Padres Prospect Interview: George Kottaras

MOBILE - Most Padres' fans that follow the team's prospects have been hearing about catcher George Kottaras for some time now. After a very good 2004 in Fort Wayne, Kottaras caught forty-two more games in 2005 than he had before in his career.

Splitting time between Lake Elsinore and Mobile, he held up despite concerns that his relatively small frame (6-foot, 190-pounds) couldn't withstand the punishment of a full season.

Kottaras epitomizes the type of player San Diego is trying to develop, a player with gap power who controls the strike zone. Last year, he hit a career-high in home runs [11], and projects as someone could hit between 15-20 home runs at the major league level. His defense has come a long way from last year, although some question whether he is willing to call enough off-speed pitches, and he has continued to hit better every year as he has risen in the system. This year he has only made three errors in 40 games and has an OPS of .962, which is good enough for fourth in the Southern League. I've talked to you in the past and you've always claimed that you are just trying to hit the ball hard, but it seems like a lot more balls are going further or over the fence. So something had to change.

George Kottaras: Yeah, you know I just try to hit the ball hard and where it goes it goes. If it doesn't, then that is part of the game too. I'm just trying to have good at bats, which is what everyone is preaching. Work the count, get a good pitch that you can do something with.

Have you gotten stronger in the past year? Has there been anything different with your weight training?

George Kottaras: As I mature I'm beginning to know what it takes to get my body ready. I do feel a little stronger, but I don't think that is the reason for the increase in power. I'm starting to recognize pitches better and my approach has changed so its allowing me to succeed a little bit longer.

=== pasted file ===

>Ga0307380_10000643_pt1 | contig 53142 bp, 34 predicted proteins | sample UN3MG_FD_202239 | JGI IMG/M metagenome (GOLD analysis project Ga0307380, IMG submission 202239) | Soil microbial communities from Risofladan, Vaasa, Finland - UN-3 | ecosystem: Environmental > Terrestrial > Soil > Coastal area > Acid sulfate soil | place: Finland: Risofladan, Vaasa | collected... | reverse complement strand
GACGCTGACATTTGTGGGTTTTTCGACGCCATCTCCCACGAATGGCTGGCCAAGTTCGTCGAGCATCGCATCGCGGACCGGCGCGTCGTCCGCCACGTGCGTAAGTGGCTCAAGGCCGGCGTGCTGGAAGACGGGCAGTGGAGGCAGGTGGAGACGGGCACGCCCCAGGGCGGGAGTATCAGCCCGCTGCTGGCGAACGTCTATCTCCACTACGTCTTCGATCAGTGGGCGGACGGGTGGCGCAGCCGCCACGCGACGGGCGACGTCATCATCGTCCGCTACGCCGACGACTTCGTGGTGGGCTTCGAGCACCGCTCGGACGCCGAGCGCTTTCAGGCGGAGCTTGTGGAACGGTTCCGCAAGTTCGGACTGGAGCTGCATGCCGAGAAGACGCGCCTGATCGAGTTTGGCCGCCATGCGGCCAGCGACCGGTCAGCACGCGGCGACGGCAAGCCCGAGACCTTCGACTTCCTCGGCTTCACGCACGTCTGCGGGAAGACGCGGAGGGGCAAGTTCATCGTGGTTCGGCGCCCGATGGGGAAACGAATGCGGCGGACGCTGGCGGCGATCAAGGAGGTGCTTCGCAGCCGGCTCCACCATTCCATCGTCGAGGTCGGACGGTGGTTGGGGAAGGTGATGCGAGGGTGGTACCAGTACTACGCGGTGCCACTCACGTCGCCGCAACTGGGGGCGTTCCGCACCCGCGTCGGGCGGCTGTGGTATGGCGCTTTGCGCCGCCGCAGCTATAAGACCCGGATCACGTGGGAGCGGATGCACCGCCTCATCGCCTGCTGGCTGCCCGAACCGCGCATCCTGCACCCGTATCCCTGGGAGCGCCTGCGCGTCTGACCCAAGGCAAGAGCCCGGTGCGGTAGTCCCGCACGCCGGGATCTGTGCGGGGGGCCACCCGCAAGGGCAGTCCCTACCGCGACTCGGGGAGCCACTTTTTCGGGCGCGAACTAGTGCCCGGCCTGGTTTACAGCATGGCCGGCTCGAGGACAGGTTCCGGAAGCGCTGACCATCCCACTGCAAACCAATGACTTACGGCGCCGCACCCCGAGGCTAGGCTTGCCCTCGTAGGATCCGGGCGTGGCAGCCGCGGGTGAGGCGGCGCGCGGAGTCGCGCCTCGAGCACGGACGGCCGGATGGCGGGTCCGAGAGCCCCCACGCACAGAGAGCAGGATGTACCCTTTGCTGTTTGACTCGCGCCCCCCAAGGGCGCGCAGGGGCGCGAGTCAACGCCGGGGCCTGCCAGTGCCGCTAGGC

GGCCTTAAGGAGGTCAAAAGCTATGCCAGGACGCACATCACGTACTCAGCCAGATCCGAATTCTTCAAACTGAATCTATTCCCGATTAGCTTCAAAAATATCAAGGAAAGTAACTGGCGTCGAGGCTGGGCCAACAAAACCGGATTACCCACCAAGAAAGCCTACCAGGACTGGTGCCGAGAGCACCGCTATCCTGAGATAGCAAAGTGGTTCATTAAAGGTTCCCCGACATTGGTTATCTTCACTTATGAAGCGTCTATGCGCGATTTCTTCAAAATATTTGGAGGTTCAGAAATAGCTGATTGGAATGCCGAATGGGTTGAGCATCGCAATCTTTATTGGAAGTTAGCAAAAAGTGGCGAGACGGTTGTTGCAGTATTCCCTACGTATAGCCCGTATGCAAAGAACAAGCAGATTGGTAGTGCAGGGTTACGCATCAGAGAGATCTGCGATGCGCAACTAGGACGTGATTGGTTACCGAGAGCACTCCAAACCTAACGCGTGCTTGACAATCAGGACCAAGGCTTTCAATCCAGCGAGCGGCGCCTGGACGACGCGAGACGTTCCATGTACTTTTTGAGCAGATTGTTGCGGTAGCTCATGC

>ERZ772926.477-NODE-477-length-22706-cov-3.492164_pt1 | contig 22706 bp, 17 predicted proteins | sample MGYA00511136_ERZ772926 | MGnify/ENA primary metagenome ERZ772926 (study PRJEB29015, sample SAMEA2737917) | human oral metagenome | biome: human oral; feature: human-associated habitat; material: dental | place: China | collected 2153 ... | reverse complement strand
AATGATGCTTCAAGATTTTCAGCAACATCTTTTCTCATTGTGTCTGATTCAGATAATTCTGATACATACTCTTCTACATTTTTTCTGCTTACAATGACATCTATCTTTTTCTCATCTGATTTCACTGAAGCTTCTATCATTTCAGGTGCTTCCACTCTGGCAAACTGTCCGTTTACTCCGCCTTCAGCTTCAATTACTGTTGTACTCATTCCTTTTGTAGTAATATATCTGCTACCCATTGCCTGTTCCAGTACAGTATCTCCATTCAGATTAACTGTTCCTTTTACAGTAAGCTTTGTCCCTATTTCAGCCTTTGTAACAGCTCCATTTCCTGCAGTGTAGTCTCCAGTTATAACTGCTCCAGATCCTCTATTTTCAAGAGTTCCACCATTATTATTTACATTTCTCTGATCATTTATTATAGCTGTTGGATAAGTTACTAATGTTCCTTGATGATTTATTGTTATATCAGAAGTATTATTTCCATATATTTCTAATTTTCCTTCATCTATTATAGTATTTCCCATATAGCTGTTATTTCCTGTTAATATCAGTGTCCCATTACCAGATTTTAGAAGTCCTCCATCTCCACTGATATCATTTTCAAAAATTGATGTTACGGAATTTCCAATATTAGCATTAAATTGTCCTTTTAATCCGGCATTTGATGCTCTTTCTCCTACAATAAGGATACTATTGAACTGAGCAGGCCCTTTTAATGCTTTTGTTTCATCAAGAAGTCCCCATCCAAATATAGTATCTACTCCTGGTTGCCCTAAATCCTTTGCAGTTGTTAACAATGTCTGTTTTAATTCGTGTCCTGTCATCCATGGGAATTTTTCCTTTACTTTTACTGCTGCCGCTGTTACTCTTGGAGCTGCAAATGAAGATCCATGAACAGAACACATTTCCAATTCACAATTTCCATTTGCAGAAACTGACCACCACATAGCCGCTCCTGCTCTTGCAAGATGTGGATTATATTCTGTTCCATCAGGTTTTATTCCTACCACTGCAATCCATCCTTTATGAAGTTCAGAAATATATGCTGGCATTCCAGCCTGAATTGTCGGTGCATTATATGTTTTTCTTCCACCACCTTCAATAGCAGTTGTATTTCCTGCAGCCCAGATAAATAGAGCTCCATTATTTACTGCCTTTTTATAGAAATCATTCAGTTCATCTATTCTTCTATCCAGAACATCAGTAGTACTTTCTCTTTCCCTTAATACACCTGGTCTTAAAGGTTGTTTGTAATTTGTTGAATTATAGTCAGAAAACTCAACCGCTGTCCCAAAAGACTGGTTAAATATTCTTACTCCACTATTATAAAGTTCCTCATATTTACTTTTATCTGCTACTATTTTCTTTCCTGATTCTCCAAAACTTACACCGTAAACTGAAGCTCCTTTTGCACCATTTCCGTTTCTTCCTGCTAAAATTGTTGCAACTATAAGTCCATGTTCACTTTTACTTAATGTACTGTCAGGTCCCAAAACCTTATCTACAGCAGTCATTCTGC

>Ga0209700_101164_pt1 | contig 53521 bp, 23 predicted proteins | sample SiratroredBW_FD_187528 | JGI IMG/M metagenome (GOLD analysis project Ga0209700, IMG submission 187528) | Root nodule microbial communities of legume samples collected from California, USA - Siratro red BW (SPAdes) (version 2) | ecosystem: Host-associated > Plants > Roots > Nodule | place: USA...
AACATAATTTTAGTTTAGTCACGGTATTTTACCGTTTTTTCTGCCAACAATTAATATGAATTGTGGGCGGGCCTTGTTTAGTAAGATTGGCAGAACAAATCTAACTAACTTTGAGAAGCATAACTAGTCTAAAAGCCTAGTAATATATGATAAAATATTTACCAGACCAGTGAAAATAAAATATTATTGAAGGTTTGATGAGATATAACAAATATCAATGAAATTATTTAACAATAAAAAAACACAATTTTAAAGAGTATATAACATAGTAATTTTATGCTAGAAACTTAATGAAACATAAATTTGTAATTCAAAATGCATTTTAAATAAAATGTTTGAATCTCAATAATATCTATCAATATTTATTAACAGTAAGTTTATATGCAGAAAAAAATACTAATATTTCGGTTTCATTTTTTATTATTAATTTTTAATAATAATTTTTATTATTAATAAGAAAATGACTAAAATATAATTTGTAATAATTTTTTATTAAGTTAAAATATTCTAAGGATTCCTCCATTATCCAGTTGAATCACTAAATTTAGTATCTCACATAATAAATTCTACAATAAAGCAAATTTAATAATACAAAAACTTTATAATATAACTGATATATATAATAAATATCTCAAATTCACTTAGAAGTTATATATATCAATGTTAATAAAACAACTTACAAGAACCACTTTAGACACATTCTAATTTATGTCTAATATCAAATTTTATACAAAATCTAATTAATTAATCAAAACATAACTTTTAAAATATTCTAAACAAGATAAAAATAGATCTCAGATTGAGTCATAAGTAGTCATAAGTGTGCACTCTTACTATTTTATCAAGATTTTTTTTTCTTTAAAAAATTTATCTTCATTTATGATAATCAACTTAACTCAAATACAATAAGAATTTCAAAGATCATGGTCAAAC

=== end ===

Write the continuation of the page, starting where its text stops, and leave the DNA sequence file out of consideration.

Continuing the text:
Is it possible that some of the increased power may be coming from that you are centering the ball better which allows you to hit it further and more consistently?

George Kottaras: Sometimes its not about how hard you swing but where you hit it. So yeah, that could be it.

You didn't start playing organized baseball until you were 15 instead you played fast-pitch softball. It seems that the ball gets on you much quicker in that game, how has that helped your baseball career?

George Kottaras: It helped me being short and quick to the ball and not having a long swing. This helps me here because it allows me to stay back and recognize pitches a little longer.

The only knock on your defense recently has been your transfer from the glove to your hand when runners are attempting to steal. How have you worked to improve upon it?

George Kottaras: Its just repetition, its all you can do. Repetition.

What is the biggest part of your game you are trying to work on defensively?

George Kottaras: Controlling a pitching staff, recognizing swings, blocking pitches…just everything.

When you say "controlling a pitching staff" what exactly does that mean? Recognizing what a guy can throw, when to call it?

George Kottaras: Exactly. How to deal with each guy, when to get on him, when to pat him on the back, know what it takes to get them going, when to calm them down. Knowing what their strengths and weaknesses are.

One other thing when we were comparing you to all the other guys in the organization is you don't seem to get tired as the season wears on. What is your secret?

George Kottaras: Just trying to stay ready for the game, eating right and making sure I get my rest in.

What is your typical day like during the season?

George Kottaras: Its all about getting rest to the body. After the game we are just mentally and physically exhausted because there is so much going on during the day.

You have to come out here and catch bullpen, batting practice and then play a game, so it seems like a long day.

George Kottaras: Yeah, and then there is infield. We work out around 10 in the morning until about 11:30, get some lunch, come in for treatment, then its extra work, batting practice, bullpen and infield.

I've got a pretty good idea what your answer is going to be on this, but I'll ask it anyhow. How difficult is it not to think about the major leagues as you're getting closer to the big leagues?

George Kottaras: It is difficult, but all I can do is control what I do on the field. Other than that, just waiting for an opportunity and hopefully I will make the best of it.

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